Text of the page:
Reedfish, Rope Fish (Erpetoichthys calabaricus)

A reedfish, also known as ropefish, reed fish, snakefish, or Erpetoichthys calabaricus, if you’re interested in the official names, is an unusual species of fish that has been known to hobbyists since it was first discovered in 1876. This particular species can be difficult to care for, but it can be a great addition to your aquarium if you know what to do.

Caring for your reedfish (Erpetoichthys calabaricus) can be tricky because they’re not ideal starter fish, and they do have specific needs in terms of environment and diet. However, if you know what to look out for, they can make wonderful pets and are relatively easy to take care of once you know how to do it correctly.

Because this species is difficult to find in the aquarium trade, it’s important to know as much as possible about them when deciding whether or not to purchase one.

If you’re considering buying a reedfish (Erpetoichthys calabaricus), here are some tips on how to keep one in the best possible condition.

Origin and description

reedfish

The reedfish (Erpetoichthys calabaricus) is a freshwater fish in South America. Its proper name is reed pike or rope fish. It’s also known as boga, although that term is sometimes used to refer to other species of fish. The reedfish has an elongated body with large scales, small eyes, and an upturned mouth.

It’s grayish-brown with dark brown spots on its sides. It can grow up to 1.25 feet long. Although it looks like a catfish, it isn’t related to them at all. In fact, it’s more closely related to sturgeons and paddlefish than any other type of fish. This makes sense because all three have armor plates along their bodies called scutes; these are made from bone instead of skin.

Species profile

The reed fish belongs to the family Polypteridae, a small group of freshwater fishes endemic to Africa. It is found in shallow waters with low currents, such as backwaters and lagoons. It’s usually found at depths of 1–2 m (3–6 ft), but can be seen in water as deep as 7 m (23 ft).

They feed on small invertebrates that live on or near the bottom. Reedfish are often confused with its close relative, the flying gurnard (Dactyloptenon volitans), which has large pectoral fins that allow it to glide through air for short distances.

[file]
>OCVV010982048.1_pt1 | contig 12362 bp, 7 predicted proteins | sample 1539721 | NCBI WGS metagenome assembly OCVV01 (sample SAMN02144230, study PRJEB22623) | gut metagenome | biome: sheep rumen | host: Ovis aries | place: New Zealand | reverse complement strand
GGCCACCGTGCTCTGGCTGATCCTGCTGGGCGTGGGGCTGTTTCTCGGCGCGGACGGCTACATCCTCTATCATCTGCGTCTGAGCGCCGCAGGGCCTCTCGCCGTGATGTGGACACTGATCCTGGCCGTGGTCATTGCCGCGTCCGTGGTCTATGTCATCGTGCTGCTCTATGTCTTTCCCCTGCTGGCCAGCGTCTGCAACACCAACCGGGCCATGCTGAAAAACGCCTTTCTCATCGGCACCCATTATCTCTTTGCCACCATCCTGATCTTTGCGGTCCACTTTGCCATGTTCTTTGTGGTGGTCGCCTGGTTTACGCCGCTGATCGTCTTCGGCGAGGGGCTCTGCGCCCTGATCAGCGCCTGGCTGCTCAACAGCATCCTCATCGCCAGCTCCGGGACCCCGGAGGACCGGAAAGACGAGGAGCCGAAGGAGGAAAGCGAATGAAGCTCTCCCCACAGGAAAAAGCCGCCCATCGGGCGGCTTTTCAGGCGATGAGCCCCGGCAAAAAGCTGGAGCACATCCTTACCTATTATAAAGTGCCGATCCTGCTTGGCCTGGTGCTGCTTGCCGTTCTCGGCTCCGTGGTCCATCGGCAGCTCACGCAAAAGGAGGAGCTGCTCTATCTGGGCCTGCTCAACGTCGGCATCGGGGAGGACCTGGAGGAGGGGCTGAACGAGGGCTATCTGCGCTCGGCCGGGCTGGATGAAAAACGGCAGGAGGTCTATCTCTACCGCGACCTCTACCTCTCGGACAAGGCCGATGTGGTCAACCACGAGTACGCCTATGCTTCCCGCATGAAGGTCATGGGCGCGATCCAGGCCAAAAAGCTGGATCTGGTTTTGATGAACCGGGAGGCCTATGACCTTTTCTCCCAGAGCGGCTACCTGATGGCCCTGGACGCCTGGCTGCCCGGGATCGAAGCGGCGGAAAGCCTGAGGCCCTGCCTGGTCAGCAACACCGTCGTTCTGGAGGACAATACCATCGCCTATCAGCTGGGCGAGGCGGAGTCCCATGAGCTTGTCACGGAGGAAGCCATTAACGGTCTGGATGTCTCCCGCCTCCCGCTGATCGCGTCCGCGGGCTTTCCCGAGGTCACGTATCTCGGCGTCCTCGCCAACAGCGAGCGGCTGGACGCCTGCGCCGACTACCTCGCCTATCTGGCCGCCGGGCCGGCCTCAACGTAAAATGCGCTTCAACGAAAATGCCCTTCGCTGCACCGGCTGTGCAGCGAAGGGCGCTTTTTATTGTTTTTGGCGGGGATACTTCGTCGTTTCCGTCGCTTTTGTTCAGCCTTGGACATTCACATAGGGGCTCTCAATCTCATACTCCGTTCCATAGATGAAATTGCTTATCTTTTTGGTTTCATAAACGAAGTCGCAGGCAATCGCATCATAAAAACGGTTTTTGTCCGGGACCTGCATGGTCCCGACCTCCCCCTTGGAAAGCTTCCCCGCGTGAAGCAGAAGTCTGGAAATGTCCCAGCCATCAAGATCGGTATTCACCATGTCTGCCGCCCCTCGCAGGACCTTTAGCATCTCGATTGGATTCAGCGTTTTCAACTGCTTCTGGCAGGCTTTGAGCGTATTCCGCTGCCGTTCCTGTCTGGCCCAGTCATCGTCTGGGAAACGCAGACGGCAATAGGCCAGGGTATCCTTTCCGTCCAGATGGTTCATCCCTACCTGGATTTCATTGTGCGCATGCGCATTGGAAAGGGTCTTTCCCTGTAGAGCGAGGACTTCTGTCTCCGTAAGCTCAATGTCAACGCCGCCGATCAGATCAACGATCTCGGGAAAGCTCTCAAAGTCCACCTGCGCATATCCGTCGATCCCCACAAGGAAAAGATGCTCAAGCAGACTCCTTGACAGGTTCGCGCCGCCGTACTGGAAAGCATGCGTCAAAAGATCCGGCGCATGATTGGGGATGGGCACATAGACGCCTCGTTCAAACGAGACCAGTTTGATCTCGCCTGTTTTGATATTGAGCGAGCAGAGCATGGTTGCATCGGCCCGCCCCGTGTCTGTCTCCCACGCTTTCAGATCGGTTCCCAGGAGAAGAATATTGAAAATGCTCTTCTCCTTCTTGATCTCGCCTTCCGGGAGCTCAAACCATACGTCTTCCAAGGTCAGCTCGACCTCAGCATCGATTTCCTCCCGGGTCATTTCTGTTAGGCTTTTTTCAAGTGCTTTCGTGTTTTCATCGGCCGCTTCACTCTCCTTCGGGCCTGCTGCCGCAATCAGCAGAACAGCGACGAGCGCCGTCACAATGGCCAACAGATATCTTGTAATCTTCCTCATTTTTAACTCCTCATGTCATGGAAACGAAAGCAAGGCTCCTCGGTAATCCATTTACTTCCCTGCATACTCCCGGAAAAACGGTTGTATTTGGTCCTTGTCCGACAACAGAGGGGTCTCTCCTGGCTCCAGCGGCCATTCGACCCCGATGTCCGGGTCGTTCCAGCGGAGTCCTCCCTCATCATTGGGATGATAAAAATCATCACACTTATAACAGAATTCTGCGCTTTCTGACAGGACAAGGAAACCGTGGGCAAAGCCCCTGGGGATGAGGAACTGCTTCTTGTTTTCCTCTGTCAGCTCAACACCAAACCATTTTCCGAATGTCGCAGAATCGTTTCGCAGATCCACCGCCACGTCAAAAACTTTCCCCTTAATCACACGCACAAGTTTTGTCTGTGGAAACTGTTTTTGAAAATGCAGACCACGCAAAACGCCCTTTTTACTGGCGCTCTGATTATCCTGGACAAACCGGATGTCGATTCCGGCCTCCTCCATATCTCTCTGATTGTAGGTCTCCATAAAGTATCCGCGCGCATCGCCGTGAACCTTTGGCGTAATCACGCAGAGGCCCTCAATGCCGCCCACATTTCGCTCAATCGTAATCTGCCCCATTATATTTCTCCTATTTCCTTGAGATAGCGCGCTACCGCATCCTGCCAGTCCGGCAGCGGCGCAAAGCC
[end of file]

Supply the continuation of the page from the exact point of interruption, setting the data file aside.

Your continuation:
In contrast, reedfish do not have pectoral fins and cannot fly; they are also much smaller than flying gurnards.

Scientific name

The scientific name of the Reed fish is Erpetoichthys calabaricus

Reed fish size

reedfish

This species of fish can grow up to 15 inches (37 cm) in length. It has an eel-like, long body and lacks a ventral fin.

Rope fish tank size

Due to their length, the minimum recommended tank size is 50 gallons (189 liters).

Tank requirements

Water temperature must be between 72-78 degrees Fahrenheit, pH 6.5 to 7.5, and a water hardness between 2-25 dGH. Reedfish can grow up to 1.25 feet long, so make sure your tank is big enough for your fish. Some species of reedfish are known to be aggressive towards other fish, so it’s best to keep them in tanks by themselves or with larger docile fish such as snappers.

The aquarium should have plenty of hiding places and plants that will help break up their lines of sight. Also, these fish tend to jump out of their tanks when frightened, so you may want to consider using an open-top tank if you plan on keeping one indoors.

Rope fish tank mates

Aquatic bottom dwellers are best for Reedfish. Amano shrimp, dwarf puffer fish, otocinclus catfish, Corydoras catfish, and black skirt tetras are just a few good options for tank mates. Avoid other reed fish species as they may bully your Reedfish or compete with it for food. If you’re keeping more than one Reedfish in a tank it is best to keep only one male with multiple females.

Other good tank mates for reedfish are Tinfoil barbs, Pictus catfish, bala sharks, Dwarf gourami, angelfish, Rainbow sharks, large gouramis, Kuhli loaches, Australian rainbow fish, and Honey gourami.

Breeding

reedfish